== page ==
Dreaming Pelicans

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As I open up further to the possibilities that life presents, I’m also more aware of the signs directing me in a positive direction. When I pay attention to what’s going on around me, the signs indicate to feel secure in my life, that things will work out. When I can get outside of my fears and back to my center, I feel a sense of calmness no matter what is going on in both my own and the larger world. The following recent experiences elucidates what I mean.   

I was let go from my job in mid-March 2020. On some level I knew that this was a blessing as my vision was much larger than where the organization was “living.” On another level this was frightening. I’ve had to resign from past jobs which was not necessarily what I wanted to do at the time. Going deeper I think this was more about fear of uncertainty than anything else. But resigning led to new adventures, moving me forward in life. (My leaving Lancaster Central Market after 15 months in October 2007 is a good example. As it turned out this propelled me to going overseas to finding my current vocation, as well as, the world.) But there is that tinge of “what will I do?” This time seemed especially difficult given massive unemployment due to the coronavirus.

Although I’m searching for a new job, there isn’t much available. Together with some friends and adaptive athletes we’ve decided to pursue the founding of our own non-profit organization. Based on my research there is little doubt that there are huge gaps in opportunities to participate for adaptive athletes. But given the times, i.e. high unemployment, cash strapped governments, and a general worldwide recession, I wonder whether starting a new organization makes sense? However, I continue to see signs to move forward.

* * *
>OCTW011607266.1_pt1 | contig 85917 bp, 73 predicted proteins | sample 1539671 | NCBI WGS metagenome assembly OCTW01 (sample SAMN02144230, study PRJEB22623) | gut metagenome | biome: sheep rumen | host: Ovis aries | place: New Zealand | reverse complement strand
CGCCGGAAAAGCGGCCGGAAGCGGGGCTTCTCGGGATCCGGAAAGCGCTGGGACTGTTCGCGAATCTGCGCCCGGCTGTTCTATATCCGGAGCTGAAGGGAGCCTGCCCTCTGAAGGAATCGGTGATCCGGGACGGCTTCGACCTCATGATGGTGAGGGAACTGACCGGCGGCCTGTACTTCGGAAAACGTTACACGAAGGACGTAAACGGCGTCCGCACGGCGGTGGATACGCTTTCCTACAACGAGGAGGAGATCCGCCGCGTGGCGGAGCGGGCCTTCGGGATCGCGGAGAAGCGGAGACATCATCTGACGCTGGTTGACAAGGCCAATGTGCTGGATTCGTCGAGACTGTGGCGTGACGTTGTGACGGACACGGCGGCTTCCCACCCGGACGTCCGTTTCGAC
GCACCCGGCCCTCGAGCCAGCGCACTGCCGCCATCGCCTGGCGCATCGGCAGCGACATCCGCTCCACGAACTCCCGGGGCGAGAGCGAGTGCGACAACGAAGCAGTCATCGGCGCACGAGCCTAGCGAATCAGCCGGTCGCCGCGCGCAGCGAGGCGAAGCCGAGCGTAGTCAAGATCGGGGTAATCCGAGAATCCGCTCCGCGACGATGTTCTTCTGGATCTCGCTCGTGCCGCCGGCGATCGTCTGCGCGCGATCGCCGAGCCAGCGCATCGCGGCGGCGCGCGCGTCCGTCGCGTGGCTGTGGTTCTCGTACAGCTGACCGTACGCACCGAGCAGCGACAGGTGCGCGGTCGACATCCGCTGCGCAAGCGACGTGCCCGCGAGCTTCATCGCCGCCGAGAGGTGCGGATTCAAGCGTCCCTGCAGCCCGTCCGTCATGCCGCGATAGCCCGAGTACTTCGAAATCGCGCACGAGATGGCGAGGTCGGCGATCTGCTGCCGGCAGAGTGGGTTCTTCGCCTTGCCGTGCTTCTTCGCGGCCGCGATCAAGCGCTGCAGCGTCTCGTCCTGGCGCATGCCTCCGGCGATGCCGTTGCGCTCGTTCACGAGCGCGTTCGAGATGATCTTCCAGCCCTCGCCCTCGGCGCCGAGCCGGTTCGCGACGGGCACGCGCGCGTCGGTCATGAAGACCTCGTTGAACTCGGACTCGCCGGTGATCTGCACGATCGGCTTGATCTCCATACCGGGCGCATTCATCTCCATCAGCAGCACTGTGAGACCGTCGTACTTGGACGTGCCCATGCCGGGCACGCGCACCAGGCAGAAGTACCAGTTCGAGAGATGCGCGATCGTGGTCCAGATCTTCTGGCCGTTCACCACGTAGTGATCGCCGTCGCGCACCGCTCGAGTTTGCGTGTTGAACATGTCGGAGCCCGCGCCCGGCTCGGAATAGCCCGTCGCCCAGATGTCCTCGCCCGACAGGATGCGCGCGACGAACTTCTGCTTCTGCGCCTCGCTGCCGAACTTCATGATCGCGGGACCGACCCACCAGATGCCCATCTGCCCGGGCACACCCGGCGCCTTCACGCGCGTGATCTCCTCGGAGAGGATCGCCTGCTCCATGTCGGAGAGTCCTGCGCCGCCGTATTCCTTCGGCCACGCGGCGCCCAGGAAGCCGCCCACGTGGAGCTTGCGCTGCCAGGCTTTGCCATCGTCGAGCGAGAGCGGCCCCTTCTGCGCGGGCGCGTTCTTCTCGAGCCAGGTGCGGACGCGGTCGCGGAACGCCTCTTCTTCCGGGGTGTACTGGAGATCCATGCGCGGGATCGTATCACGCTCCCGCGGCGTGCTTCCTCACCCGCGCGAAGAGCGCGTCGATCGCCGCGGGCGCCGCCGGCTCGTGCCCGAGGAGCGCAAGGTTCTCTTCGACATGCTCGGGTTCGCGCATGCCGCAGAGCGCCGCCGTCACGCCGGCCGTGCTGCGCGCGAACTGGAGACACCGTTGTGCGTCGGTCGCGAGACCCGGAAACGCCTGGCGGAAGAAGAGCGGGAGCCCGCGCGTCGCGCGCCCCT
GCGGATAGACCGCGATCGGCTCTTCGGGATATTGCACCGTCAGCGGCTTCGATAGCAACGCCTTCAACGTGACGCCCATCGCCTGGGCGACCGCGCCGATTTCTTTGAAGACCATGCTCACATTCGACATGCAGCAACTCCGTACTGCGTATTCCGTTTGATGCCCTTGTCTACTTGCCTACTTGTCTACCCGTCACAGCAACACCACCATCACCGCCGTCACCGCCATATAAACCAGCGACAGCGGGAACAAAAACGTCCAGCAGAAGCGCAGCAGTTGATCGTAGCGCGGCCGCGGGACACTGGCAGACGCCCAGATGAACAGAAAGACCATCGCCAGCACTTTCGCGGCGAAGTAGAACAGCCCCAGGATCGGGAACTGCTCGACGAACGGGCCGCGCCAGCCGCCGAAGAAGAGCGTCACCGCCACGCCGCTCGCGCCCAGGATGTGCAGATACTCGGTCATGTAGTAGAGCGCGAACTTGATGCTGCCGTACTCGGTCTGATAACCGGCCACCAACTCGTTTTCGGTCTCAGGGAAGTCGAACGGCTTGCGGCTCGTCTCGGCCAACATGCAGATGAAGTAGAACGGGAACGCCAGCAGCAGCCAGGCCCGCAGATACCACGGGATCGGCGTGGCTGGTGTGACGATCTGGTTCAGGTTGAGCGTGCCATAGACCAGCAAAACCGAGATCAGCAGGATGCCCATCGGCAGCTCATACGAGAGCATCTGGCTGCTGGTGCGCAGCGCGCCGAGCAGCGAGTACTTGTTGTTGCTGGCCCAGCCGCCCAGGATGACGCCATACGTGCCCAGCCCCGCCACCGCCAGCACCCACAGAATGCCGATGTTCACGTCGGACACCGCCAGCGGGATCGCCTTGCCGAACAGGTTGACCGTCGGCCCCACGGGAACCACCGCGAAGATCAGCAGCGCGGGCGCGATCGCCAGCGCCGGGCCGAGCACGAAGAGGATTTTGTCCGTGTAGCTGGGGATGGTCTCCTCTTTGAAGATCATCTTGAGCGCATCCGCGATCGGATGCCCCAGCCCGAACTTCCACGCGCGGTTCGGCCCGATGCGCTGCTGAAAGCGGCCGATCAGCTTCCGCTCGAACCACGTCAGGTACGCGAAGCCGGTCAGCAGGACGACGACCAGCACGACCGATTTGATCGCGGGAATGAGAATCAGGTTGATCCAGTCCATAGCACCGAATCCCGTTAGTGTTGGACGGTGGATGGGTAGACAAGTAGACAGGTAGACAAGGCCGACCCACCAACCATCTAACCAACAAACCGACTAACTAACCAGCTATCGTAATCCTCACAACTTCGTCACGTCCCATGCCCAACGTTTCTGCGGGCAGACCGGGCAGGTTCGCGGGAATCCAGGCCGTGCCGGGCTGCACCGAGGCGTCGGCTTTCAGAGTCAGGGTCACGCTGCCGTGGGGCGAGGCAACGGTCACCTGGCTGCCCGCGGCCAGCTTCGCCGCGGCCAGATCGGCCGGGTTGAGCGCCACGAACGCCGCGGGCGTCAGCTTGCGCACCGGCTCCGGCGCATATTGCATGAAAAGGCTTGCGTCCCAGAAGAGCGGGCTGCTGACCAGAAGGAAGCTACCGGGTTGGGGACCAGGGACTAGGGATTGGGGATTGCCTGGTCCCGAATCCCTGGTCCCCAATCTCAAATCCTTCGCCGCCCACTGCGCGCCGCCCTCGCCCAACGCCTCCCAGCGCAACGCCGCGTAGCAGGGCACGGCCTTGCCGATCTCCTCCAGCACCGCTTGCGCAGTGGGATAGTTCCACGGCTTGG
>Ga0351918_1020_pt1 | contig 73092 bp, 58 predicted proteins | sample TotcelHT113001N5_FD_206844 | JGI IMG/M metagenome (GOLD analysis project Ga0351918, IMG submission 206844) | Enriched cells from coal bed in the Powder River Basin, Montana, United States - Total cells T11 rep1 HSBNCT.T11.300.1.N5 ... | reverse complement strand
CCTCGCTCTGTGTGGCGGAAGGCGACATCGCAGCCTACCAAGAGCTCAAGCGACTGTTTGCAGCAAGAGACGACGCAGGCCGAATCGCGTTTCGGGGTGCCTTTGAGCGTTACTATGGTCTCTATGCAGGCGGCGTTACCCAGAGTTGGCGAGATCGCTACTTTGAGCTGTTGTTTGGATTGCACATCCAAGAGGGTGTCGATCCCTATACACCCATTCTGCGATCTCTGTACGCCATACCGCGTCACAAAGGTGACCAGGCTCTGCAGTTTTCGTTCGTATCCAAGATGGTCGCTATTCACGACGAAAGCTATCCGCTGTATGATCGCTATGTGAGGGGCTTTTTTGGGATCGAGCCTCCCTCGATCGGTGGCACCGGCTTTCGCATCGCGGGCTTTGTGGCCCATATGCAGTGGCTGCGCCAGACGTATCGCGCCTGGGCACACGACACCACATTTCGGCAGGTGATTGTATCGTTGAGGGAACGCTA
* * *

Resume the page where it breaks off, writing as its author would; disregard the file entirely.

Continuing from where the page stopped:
On Saturday when I was cycling with some adaptive athletes and able-bodied (shadow) riders, I was thinking about what kind of “fight” there will be once the new organization is launched. From my experience, the currently existing small adaptive sports organization which I worked for does not focus enough on the athletes and their needs/wants. As I was riding, I was thinking, do I really want to go through this?

The overall ride was 24 miles. We always see many other riders, all very friendly people. After we were about 18-20 miles in, a rider with a prosthetic from his knee to the pedal started riding beside us. The prosthetic was pretty highly advanced and made exactly for cycling. As he came close, he said to one of the riders, “Hey Will, guess who this is?” (Will has a sight impairment.) Michael P., another rider with our group, gave Will a hint citing the prosthetic but Will still didn’t know who it was. Finally, the rider said, “this is Lee,” which made Will very excited!

Lee is Will’s prosthetist at Hangar, a national organization that works specifically to fit prosthetics. Will had an appointment on Tuesday with Lee. When I worked for my past organization I had emailed and called Lee numerous times, but he had never responded. Meeting Lee now was a clear sign to get out of my malaise and move forward with the new organization.

I recall a number of other examples that have occurred regarding the new organization. Whether it is the generosity of our board members, the ease in which we’ve been able to attract people to join us, the pace with which we are moving forward with developing business documents and applying to the state and federal governments in order to establish ourselves, or the time that we met Aaron, who will be on the board, and he said, “Let’s do a ride this summer.”  (I’ve written a previous story about Aaron and the Church of Latter Day Saints, in finding a basketball court to start wheelchair basketball, Himalayan Times, “Divine Intervention”, 1/12/20. Another clear sign.)